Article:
I recently went through a job interview with a local bookkeeping firm.
They did some great things that I would highly recommend to accounting professionals looking to recruit and keep great talent. First, they posted their job online (indeed.com in this case). There was a pre-interview accounting exam, an automated interview text message and a easy-to-use self-schedule interview feature, all done through the site. This made me feel that they were dedicated to finding someone and that, as I got through each step, it was really going somewhere.
I spent about 45 minutes filling out the application, 15 minutes corresponding with the web service to make an appointment for the interview, an hour preparing and driving to the location and another hour at the actual interview (waited for the interviewer for 15 minutes and spoke with them for 45).
However, during the interview, this individual got several phone calls and text messages that made noise. They had not A) left their phone on silent or B) left it in the office. They also looked at their computer, off into the distance or back at their office. From my perspective, they were unfocused, and my time and effort were less important than their phone.
After the interview, I was assured that I would hear something by Friday or Monday at the latest. Both days came and went. Crickets. Nothing.
Not only does this make me feel that my time, effort and energy were not respected, but I feel sad for the other applicants, who most likely heard nothing.
The experience caused me to reflect on the hiring process of accounting firms and come up with a few suggestions for how it could be improved. Recruiting and hiring CAN be positive, easy and financially fulfilling for all involved.
Here are some ideas I came up with:
First, if you put out an ad, be specific about who you are and what you are looking for.
Who does your firm service?
How many clients?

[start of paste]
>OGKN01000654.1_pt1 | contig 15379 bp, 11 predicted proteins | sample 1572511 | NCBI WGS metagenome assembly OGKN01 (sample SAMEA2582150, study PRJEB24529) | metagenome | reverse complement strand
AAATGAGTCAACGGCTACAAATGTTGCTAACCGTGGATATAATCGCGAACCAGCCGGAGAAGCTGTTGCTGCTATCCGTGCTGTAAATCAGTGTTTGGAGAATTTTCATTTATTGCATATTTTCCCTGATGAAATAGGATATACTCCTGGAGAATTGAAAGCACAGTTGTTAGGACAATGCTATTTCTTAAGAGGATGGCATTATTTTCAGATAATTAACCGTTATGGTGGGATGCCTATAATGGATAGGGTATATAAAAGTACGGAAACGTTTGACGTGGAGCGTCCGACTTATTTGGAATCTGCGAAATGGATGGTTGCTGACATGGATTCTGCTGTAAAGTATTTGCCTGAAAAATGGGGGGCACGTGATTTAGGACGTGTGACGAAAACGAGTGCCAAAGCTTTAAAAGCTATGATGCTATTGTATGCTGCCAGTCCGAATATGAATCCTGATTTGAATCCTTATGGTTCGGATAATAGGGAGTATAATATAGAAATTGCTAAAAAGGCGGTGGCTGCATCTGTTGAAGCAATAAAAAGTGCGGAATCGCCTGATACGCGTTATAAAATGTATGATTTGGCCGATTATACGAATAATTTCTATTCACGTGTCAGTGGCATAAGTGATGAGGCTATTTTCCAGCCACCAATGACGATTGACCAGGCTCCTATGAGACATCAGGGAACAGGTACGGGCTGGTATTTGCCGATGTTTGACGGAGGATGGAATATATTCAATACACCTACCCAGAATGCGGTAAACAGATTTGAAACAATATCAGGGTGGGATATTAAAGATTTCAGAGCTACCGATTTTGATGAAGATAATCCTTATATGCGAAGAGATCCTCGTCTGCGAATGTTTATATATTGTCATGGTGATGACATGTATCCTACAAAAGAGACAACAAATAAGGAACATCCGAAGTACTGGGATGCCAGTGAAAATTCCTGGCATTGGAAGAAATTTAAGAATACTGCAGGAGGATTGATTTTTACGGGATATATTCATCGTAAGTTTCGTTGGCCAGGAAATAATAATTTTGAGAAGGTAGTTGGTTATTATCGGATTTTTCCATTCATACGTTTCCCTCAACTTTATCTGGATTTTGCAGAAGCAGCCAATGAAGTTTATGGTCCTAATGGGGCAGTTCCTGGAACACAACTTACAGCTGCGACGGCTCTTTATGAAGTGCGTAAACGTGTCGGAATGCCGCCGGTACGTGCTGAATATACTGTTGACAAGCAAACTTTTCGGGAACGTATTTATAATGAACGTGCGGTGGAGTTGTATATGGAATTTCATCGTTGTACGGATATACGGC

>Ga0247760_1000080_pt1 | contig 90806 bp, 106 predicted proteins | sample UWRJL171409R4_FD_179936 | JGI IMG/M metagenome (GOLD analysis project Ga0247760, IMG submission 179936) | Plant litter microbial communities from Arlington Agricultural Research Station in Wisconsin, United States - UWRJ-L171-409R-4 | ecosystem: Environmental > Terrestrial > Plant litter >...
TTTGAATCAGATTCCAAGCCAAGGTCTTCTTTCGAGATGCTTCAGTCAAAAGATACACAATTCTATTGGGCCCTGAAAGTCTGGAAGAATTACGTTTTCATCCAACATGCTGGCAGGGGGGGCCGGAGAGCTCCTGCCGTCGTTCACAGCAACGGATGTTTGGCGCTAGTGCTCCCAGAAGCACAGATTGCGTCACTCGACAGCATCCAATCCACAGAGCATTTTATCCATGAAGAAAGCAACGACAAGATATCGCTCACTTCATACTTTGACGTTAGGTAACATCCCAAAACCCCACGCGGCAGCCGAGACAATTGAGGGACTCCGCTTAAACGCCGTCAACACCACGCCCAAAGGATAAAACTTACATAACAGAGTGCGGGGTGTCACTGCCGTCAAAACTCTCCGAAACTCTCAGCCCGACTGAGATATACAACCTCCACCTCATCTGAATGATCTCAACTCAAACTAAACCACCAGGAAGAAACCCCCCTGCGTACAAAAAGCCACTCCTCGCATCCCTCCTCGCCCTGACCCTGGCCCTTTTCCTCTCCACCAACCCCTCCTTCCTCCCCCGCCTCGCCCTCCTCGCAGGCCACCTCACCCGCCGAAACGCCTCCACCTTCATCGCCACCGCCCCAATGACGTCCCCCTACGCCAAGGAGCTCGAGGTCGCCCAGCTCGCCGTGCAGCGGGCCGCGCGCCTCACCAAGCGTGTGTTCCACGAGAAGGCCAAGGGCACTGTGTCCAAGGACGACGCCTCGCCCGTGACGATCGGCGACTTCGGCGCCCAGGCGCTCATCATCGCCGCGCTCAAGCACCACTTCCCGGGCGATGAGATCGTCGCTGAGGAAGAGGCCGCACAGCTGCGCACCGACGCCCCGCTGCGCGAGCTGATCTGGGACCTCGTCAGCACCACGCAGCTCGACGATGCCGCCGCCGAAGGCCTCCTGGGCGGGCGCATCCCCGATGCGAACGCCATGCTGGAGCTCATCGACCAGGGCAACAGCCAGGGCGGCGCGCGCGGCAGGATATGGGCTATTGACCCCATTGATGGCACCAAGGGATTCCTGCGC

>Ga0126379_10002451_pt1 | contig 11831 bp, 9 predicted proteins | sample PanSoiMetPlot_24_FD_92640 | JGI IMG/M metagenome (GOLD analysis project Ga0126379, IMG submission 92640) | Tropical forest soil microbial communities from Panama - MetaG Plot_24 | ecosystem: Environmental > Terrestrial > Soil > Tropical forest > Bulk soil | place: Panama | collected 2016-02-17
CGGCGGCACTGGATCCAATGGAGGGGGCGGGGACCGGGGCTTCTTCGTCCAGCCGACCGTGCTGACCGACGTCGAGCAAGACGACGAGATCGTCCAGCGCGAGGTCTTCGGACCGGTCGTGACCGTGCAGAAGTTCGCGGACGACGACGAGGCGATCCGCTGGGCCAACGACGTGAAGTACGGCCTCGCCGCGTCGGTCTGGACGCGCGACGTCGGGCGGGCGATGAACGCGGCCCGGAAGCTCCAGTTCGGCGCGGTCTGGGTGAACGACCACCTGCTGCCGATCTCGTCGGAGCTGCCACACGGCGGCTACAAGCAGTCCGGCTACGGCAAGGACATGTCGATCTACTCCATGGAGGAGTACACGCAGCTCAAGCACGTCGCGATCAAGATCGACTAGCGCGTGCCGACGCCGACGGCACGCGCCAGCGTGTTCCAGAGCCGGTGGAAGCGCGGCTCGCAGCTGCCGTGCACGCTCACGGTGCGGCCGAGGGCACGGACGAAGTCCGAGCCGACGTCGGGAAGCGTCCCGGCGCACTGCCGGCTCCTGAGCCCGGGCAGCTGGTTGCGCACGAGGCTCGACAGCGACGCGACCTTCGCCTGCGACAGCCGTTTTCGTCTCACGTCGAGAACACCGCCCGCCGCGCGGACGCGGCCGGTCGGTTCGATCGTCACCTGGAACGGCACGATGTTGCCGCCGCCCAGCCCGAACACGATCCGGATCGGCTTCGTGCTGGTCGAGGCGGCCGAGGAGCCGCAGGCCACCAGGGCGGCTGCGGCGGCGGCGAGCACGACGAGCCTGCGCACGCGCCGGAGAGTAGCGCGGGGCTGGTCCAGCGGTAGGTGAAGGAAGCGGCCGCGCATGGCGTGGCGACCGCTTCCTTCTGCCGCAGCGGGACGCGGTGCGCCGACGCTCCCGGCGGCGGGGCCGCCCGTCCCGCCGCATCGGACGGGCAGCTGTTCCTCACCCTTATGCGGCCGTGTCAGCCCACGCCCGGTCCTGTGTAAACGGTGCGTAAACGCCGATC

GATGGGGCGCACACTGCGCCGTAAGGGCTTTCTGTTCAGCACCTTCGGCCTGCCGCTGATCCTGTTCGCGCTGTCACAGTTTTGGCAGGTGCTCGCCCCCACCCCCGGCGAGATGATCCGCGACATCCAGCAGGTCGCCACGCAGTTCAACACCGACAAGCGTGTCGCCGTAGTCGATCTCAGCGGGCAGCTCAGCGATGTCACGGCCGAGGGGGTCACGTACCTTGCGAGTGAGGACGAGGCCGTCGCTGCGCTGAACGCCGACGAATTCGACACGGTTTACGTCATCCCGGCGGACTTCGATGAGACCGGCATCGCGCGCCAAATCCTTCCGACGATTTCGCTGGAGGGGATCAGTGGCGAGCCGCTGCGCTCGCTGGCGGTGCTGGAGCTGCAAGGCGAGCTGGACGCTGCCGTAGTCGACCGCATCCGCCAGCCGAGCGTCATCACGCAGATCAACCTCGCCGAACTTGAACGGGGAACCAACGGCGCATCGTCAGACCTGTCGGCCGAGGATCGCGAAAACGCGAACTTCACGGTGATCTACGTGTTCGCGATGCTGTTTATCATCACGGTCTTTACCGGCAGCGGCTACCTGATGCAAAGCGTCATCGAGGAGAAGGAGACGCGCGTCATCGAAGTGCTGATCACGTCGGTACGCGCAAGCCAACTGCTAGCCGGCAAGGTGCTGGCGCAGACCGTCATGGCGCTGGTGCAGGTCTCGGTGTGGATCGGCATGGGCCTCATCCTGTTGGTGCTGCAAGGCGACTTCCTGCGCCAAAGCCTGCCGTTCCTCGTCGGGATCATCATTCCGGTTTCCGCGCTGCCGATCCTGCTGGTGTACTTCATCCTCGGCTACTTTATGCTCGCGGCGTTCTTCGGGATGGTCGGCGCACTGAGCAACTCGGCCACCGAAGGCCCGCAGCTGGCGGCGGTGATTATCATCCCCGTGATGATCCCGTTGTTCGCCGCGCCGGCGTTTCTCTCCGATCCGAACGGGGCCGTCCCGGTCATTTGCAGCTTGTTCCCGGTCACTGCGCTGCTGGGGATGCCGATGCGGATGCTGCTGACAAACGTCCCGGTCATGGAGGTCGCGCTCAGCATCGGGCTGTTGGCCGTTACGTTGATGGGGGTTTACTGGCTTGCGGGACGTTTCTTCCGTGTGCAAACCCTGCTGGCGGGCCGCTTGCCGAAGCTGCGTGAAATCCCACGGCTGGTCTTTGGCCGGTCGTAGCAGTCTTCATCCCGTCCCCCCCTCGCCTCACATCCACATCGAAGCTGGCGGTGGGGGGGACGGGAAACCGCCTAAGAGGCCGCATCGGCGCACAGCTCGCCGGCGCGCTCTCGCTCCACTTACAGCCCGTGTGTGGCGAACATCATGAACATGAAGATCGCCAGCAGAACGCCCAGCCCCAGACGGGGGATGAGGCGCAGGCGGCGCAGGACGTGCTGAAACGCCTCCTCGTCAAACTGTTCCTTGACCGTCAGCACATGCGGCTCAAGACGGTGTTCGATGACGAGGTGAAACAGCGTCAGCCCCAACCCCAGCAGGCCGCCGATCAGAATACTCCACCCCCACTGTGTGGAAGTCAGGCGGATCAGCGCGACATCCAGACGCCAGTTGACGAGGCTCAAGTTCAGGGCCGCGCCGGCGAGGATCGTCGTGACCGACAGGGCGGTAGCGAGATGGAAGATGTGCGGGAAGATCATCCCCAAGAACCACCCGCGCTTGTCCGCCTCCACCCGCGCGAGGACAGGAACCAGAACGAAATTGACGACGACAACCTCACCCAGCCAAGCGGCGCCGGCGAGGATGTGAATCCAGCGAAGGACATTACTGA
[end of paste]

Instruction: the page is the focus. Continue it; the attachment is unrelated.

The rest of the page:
Do you have different departments for micro, small and medium-size businesses?
Who does the interviewee report to directly?
Does everyone work as a team or as individuals?
Are receipt capture and review important to you and your clients, or are you only concerned with bank feeds and financials?
What three things could this new team member achieve in the first 90 days that would make you proud and thankful to have them on staff?
What benefits are you offering?
Consider all of these when you’re writing your ad. Start with the key skills the new person needs to bring to the table to make them a great fit. The more specific the ad, the better qualified the prospects will be and the more able they will be to serve your needs. This results in less time wasted for everybody.
Be descriptive, as people really do read the job posting. Do they need a two-year degree in accounting, industry-specific experience, experience working with high-touch clientele? List out what a typical day would look like for that individual, and ask them to confirm that they feel that they can perform all of these duties.
Additionally, I recommend giving them an accounting test. This will scare off individuals who are not up to the task and make those who are feel great about passing it. Make sure the test gives them a score afterward, so they don’t have to worry for days on end if they are any good at this thing called accounting.
By taking these steps, you’ll ensure you find great talent and they feel good about interviewing with and potentially working for you.
Meryl is an accomplished bookkeeping professional, small-business owner and entrepreneur. Since 2002 she has worked closely with micro business owners in a variety of industries. Years of trench, in person, traditional bookkeeping has lead her to a career in finding solutions for bookkeepers, tax professionals and small business owners. She is...